The capital of Malaysia, Kuala Lumpur (known as KL), is a modern city with stunning high rises, an efficient metro system and high end shopping malls. But it is also a city of historic buildings, rustic homes and haphazard traffic rules.
The many cultures and religions of KL have been living together in relative peace for years. The oldest Hindu temple in Malaysia is just down the street from the oldest Chinese temple in KL, which are both blocks away from one of the cities’ oldest Mosques. Masjid Jamek (Jamek Mosque) is a beautiful early 20th century brick building built in the Mughul style and still is an important mosque today.
One of the great things about KL is the array of different neighborhoods to explore, each with their own cultural identity. The city’s Chinatown district is similar to those in other major SE Asia cities. There are tight, busy streets with even tighter, winding lanes with outdoor markets with so many shops selling more stuff than you could imagine. Little India was another great area, filled with curry restaurants, gold jewelry stores and textiles shops.
At the centre of Kuala Lumpur are the iconic Petronas Twin Towers. The 88 story towers can be seen from many points around the city, including from our hotel, but are best appreciated from up close. The most recognizable feature is the skybridge walkway joining the two towers on the 41st and 42 floors. At night the towers and the fountain in front are lit up for an impressive show. Hundreds of locals and tourists come at night to watch.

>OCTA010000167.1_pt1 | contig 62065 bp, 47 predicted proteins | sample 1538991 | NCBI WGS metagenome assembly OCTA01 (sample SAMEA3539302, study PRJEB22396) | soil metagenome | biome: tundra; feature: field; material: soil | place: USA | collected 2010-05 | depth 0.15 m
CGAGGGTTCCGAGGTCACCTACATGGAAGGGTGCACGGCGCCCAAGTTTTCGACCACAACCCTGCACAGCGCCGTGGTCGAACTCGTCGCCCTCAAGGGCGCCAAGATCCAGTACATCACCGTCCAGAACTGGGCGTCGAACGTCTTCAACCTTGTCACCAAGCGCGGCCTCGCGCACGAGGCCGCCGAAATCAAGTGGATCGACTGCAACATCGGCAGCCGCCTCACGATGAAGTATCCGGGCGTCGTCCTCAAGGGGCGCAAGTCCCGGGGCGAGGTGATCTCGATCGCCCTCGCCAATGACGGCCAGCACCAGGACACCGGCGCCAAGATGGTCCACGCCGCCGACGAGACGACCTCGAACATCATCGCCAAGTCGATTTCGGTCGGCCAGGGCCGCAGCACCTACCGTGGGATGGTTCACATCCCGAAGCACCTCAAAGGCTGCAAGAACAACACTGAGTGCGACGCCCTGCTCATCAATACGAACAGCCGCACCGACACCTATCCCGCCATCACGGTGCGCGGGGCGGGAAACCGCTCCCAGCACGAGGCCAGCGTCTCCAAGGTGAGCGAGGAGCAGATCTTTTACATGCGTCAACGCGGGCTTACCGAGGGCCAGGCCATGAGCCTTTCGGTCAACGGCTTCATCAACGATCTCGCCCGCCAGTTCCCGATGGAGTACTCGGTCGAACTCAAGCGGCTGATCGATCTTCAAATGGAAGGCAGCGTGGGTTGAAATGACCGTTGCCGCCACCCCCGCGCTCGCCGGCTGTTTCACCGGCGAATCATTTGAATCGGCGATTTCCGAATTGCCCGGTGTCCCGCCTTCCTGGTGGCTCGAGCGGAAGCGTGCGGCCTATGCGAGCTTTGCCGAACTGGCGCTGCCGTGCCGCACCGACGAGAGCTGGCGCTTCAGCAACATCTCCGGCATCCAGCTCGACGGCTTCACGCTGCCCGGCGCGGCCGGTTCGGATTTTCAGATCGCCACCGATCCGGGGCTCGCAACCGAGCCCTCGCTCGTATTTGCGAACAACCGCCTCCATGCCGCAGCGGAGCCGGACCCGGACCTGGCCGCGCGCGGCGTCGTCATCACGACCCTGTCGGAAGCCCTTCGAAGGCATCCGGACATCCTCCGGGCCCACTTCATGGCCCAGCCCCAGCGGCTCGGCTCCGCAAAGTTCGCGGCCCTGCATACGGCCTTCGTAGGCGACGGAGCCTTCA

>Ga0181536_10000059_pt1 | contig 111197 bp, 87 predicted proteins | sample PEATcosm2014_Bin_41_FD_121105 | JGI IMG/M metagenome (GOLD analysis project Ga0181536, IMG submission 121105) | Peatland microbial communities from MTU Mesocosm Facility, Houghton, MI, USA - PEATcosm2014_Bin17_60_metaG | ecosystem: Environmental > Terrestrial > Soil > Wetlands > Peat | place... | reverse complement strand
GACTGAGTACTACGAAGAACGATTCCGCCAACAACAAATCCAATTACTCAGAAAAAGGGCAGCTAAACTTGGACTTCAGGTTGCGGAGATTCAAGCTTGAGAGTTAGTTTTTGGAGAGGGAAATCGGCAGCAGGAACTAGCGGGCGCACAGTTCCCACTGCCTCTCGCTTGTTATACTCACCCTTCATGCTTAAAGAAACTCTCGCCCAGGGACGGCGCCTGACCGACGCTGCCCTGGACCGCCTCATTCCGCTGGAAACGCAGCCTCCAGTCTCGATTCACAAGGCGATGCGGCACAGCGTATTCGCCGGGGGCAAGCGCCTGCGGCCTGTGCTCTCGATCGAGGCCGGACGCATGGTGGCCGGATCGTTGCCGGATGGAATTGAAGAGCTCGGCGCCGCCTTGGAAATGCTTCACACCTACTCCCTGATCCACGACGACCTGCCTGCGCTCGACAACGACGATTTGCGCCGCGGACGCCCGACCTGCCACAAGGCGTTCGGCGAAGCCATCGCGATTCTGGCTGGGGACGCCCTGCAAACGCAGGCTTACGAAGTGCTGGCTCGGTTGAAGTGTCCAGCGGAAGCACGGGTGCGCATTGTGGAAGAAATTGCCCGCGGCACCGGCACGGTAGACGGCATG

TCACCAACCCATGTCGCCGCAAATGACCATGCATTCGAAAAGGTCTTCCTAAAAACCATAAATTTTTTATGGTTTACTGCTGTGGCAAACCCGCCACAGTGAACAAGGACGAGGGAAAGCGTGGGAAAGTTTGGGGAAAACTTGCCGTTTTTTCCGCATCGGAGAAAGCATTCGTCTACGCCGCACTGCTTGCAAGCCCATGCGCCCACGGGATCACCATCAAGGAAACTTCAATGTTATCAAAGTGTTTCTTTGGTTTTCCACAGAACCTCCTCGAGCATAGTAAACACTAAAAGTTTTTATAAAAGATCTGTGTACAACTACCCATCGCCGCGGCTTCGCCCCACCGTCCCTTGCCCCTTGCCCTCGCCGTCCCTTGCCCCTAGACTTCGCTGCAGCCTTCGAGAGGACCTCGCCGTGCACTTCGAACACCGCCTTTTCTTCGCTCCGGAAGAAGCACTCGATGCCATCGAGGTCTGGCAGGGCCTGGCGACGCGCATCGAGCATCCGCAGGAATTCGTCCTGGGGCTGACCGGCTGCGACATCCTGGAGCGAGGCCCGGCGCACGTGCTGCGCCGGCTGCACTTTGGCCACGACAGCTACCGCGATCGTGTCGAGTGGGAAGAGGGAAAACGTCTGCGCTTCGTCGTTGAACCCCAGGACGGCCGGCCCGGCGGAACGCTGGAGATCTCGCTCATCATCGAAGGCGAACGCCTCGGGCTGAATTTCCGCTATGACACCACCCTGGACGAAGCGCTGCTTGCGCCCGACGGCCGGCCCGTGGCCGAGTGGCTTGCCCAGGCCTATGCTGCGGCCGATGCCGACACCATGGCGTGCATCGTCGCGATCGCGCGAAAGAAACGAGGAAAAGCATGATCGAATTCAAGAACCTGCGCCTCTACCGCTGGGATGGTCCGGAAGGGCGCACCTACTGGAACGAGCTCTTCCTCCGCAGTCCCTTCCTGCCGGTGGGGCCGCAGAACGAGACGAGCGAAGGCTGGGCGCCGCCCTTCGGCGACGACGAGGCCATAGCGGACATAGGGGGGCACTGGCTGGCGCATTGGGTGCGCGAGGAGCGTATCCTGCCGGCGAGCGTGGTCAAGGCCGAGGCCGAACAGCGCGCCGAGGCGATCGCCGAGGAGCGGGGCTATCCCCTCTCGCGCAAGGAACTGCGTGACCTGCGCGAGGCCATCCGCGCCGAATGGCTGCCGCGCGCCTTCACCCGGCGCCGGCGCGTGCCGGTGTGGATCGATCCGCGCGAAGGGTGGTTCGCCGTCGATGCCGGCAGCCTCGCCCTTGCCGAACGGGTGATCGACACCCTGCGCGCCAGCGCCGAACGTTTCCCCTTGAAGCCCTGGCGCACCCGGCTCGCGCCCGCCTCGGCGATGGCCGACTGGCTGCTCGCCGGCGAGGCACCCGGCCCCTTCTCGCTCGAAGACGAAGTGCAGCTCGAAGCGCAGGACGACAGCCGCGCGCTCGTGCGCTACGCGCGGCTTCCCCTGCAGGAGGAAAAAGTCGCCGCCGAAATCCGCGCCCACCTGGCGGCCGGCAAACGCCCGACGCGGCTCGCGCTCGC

Not far from downtown is the beautiful old colonial building, the Old Train Station. It was built in the early 1900s and was named one of the most beautiful train stations in the world. It was being used as the main transit hub until the early 2000s.
At the north end of the city are the Batu caves which house an old Hindu temple and a shrine to the Hindu deity Rama. There are over 200 steps to get to the entrance of Temple Cave. Inside are very old religious depictions some carved into the cave walls. Friendly macaque monkeys roam around the cave looking for treats.
Rama’s shrine cave has 100s of human sized figurines in typical kitschy, technicolour depicting the story of Rama’s life. You have to walk through the whole large cave to see the entire story.
Because of the multicultural character of the city, the food here is really good. We had the 2 best meals of the whole trip so far while in KL. One was Richard’s favourite, Thai, which had an amazing peanut dipping sauce. The other, Maggie’s favourite, Indian, had a rich masala sauce over home-made paneer. Both were so flavourful and well prepared that we’re already craving to go back.
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